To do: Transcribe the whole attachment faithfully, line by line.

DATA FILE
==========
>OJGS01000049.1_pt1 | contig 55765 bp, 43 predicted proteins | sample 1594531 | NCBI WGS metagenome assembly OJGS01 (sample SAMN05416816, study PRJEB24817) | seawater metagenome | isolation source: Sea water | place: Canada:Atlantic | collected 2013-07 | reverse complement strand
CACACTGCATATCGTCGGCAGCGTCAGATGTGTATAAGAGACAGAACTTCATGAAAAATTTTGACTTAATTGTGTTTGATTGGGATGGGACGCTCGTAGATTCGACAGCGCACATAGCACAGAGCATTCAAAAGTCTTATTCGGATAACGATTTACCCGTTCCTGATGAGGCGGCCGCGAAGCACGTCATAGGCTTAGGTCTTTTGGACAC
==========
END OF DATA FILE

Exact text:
>OJGS01000049.1_pt1 | contig 55765 bp, 43 predicted proteins | sample 1594531 | NCBI WGS metagenome assembly OJGS01 (sample SAMN05416816, study PRJEB24817) | seawater metagenome | isolation source: Sea water | place: Canada:Atlantic | collected 2013-07 | reverse complement strand
CACACTGCATATCGTCGGCAGCGTCAGATGTGTATAAGAGACAGAACTTCATGAAAAATTTTGACTTAATTGTGTTTGATTGGGATGGGACGCTCGTAGATTCGACAGCGCACATAGCACAGAGCATTCAAAAGTCTTATTCGGATAACGATTTACCCGTTCCTGATGAGGCGGCCGCGAAGCACGTCATAGGCTTAGGTCTTTTGGACAC